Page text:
If you have children, I don’t have to explain why I am no longer a skilled host. I can hardly finish a sentence without forgetting what I want to say and I don’t know if I’ve finished a hot meal, uninterrupted, let alone cooked one without leaving something unattended to for far too long, in 2 years. We do generally host family dinner at our house, since it’s easier with all Ruthie’s “things” here to keep her entertained, but whenever possible we get the heck outta here and let someone else, someone far more competent, handle the hosting details. I can’t say I miss it all that much, if I can be honest with you. I’d rather bring an offering of food and a nice bottle of wine (potentially already sipped from – whoops!) (more…)

Za’atar Grissini with Warm Harissa Tomato Sauce

Za'atar Grissini with Warm Harissa Tomato Sauce

Pizza night is a fairly regular thing around here. It’s quick to make if you plan properly and can be made with literally¬†anything¬†we have in the kitchen and be guaranteed to be delicious. From a pie topped with sauteed greens and a few fried eggs to a slice with hot peppers and pineapple (a personal fave – don’t even get me started on pineapple haters!), there is pretty much always a way to make pizza work in a crunch. When I opened my PC Black Label Black Box this month to find some 00 Farina Fine Wheat Flour and a jar of Pizza Sauce I knew pizza was in the works. But in the spirit of the #PlayWithYourFood campaign, I felt that pizza was a little too common and predictable. This campaign is all about getting creative and experimenting. (more…)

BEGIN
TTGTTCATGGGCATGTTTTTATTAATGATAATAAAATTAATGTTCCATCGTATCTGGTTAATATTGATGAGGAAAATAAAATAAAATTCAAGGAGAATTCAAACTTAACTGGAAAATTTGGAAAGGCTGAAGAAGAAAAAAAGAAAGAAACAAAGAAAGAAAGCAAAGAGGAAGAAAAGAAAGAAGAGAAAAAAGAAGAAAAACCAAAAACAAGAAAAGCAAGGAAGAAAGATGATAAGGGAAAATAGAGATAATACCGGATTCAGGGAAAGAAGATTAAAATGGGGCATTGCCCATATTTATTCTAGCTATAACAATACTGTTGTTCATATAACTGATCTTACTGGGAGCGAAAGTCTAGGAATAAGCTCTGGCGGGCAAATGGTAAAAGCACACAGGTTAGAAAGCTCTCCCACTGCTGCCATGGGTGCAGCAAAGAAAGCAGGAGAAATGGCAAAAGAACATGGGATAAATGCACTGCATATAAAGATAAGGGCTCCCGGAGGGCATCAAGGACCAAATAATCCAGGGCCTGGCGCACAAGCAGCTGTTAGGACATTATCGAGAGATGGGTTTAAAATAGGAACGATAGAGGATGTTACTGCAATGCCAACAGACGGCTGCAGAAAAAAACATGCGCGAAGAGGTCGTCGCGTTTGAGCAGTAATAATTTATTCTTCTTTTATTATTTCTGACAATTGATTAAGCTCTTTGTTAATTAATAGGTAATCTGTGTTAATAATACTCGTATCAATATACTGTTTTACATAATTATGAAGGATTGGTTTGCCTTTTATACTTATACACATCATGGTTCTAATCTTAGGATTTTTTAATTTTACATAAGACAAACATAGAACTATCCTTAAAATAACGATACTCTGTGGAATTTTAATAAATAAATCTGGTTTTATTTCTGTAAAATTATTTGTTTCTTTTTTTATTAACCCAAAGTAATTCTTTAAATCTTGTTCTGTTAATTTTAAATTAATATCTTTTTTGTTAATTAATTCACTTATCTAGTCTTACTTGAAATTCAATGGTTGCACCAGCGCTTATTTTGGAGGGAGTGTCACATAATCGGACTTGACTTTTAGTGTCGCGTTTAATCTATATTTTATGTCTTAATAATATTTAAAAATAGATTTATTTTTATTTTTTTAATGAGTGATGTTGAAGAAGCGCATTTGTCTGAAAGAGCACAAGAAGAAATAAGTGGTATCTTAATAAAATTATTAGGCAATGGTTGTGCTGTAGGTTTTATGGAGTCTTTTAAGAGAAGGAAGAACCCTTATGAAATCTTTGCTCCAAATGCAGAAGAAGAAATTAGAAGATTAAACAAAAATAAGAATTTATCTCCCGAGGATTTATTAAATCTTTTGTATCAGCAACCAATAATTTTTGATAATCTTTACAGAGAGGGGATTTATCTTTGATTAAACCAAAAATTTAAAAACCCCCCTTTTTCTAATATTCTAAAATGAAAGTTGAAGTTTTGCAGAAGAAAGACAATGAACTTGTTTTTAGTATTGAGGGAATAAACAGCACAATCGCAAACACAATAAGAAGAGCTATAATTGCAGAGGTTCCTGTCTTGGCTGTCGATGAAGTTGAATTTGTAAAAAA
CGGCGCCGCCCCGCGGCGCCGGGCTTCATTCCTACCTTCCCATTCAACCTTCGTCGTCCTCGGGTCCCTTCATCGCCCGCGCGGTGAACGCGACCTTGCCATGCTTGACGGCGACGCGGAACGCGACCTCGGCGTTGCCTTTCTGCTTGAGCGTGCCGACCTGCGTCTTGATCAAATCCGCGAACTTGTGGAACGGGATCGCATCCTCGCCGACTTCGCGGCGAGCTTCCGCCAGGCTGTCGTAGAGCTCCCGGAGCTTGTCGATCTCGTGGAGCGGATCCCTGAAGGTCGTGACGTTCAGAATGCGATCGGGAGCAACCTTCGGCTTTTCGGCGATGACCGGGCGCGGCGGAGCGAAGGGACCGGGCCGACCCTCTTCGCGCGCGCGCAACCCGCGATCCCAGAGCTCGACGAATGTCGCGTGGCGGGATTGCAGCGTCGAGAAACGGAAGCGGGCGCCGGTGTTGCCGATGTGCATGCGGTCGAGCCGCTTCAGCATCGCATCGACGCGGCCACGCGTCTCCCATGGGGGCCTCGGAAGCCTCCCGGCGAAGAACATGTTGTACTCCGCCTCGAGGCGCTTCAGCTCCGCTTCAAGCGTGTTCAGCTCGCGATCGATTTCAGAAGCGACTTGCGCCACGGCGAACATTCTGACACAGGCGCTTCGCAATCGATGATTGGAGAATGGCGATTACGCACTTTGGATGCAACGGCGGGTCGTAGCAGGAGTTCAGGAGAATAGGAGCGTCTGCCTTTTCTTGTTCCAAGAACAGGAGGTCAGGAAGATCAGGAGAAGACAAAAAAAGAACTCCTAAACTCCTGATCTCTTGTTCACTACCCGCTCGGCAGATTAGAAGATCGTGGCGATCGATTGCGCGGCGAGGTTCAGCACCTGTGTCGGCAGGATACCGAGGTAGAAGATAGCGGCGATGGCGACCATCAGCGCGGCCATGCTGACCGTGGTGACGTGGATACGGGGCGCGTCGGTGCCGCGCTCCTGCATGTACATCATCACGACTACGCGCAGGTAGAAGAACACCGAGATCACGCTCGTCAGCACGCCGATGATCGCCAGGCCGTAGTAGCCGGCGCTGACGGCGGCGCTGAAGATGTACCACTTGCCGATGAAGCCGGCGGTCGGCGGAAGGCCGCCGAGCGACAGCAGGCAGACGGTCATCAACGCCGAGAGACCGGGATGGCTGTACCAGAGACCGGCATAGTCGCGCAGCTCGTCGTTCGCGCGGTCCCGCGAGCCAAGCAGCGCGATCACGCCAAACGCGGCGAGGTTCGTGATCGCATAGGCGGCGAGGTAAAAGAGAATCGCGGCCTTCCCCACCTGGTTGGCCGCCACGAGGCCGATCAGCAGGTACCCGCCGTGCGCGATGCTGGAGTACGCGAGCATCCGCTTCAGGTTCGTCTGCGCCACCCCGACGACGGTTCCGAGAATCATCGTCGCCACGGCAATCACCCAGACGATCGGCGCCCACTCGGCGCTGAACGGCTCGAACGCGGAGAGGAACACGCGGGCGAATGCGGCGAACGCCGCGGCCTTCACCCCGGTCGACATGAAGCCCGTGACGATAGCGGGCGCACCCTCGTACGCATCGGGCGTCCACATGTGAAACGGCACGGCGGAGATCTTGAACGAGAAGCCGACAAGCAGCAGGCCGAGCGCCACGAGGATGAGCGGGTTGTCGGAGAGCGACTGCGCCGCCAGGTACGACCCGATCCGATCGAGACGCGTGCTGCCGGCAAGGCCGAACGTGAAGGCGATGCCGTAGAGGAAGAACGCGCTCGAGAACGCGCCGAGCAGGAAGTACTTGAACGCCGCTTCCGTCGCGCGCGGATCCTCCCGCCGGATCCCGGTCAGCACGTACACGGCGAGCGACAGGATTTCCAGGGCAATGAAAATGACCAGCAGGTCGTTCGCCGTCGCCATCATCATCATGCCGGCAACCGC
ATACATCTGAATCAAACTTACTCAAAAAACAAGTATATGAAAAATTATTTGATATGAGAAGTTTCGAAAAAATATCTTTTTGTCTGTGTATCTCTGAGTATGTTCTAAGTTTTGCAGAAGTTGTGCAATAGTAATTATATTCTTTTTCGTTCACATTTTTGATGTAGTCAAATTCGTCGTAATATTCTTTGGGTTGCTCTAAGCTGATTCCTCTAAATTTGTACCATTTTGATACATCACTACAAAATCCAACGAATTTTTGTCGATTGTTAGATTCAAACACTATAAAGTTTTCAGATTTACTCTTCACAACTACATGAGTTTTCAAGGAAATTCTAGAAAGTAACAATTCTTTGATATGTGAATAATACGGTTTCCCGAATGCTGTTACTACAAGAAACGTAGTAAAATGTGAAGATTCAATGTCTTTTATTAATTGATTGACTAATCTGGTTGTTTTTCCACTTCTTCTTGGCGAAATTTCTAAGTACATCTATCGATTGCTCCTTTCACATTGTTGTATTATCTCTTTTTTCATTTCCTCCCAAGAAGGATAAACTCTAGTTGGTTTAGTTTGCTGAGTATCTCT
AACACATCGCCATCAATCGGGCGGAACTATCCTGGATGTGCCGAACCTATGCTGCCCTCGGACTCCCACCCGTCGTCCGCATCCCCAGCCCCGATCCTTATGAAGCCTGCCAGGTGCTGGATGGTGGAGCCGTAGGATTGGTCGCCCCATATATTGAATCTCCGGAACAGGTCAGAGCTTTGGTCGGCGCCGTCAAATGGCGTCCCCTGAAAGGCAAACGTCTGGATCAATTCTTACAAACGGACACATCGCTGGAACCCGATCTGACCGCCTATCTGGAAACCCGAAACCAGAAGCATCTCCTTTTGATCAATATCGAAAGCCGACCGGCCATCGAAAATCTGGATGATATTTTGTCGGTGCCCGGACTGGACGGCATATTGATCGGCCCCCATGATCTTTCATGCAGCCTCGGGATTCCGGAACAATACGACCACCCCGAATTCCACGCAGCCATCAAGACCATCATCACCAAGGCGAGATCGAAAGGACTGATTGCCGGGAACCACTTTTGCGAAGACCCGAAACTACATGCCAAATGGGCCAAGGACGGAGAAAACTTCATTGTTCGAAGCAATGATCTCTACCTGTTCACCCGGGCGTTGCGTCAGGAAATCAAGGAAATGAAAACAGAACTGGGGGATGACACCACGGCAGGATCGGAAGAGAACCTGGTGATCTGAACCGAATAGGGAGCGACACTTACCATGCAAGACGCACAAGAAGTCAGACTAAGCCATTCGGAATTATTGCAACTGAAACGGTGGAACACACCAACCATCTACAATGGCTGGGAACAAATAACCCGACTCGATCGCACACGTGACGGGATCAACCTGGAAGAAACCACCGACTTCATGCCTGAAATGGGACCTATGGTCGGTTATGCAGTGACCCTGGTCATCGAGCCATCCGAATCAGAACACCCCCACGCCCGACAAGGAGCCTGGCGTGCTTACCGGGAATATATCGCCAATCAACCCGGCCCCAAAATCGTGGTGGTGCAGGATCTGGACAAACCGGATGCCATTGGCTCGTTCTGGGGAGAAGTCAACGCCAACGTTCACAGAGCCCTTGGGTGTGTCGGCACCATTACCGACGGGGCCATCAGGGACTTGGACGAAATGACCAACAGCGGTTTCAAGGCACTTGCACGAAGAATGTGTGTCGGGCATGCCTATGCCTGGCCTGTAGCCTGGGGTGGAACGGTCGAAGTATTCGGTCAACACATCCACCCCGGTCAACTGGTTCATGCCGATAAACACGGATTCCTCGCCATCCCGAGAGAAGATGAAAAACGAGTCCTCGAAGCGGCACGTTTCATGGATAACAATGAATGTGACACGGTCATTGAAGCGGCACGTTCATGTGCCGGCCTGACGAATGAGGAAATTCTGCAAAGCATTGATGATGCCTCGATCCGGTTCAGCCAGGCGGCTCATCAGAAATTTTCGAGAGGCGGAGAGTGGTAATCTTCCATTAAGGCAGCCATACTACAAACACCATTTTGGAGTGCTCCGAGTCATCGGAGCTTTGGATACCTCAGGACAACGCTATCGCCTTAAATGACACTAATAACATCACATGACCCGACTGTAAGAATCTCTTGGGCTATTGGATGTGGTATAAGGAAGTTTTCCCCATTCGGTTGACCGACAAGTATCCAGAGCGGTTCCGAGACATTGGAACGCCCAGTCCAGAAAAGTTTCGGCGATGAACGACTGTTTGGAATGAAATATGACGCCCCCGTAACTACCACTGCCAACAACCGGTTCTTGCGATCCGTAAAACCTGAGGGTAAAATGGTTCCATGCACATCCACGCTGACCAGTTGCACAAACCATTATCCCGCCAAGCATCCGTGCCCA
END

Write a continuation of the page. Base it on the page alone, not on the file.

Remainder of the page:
Bacony Baked Beans with The Works

Bacony Baked Beans with the Works

If you’ve ever read the blog¬†Smitten Kitchen, you’re familiar with Deb Perelman’s particular style of effortless but soul-satisfying recipes, and they don’t come without a healthy dose of humour either. If you haven’t read it, I urge you to come out from whatever rock you’ve been living under and get with the program, man.

Over the years I’ve come to trust her recipes the same way you might a well-loved family cookbook passed down through generations. They’ve weaved themselves into our every day, providing warm comfort on cold days¬†(baked potatoes with wild mushroom¬†rag√Ļ), inspiration when you’ve shot yourself in the foot by promising a wedding cake (hazelnut brown butter cake), or a salad that goes the distance in 30 degree heat (skirt steak salad with blue cheese). Reading her entries on the blog feel akin to sitting down for coffee with an old friend. (more…)

Honey-Thyme Roasted Pear Crostini with Borettane Onions + Brie

Honey-Thyme Roasted Pear Crostini with Borettane Onions + Brie
I am a big fan of contrasting flavours, finding that¬†perfect¬†balance between salty and sweet, vinegar and salt, fat and acid. When you bite into somthing that hits that harmony, all the tastes aligned, it’s heaven. If something is just sweet, I generally decline. But if it’s sweet with some acid or salt, I’m definitely going in for a bite.

I made these Crostini with that in mind. Creamy, lucious brie drapped over a salted crostini and topped with sweet & herbal honey/thyme roasted pears, fatty pine nuts and the ingredient that truly brings it all home, the Borettane Onions.

Honey-Thyme Roasted Pear Crostini with Borettane Onions + Brie

Borettane onions (from Boretto, Italy) are similar to a pearl onion and known for their flat, saucer-like shape. Often pickled in aged balsamic, they are juicy with an incredible sweet/sour flavour that -pop- when added to cheese boards, sandwiches, charcuterie or pizza.  They make a killer topping or addition to a host of fatty/creamy dishes, cutting through the richness with their tangy sweetness and would be hella good with grilled beef or portabello dishes. When I opened the jar, my mouth started watering immediately. They smelled savory and rich at first, but on first bite they are sweet/sour heaven.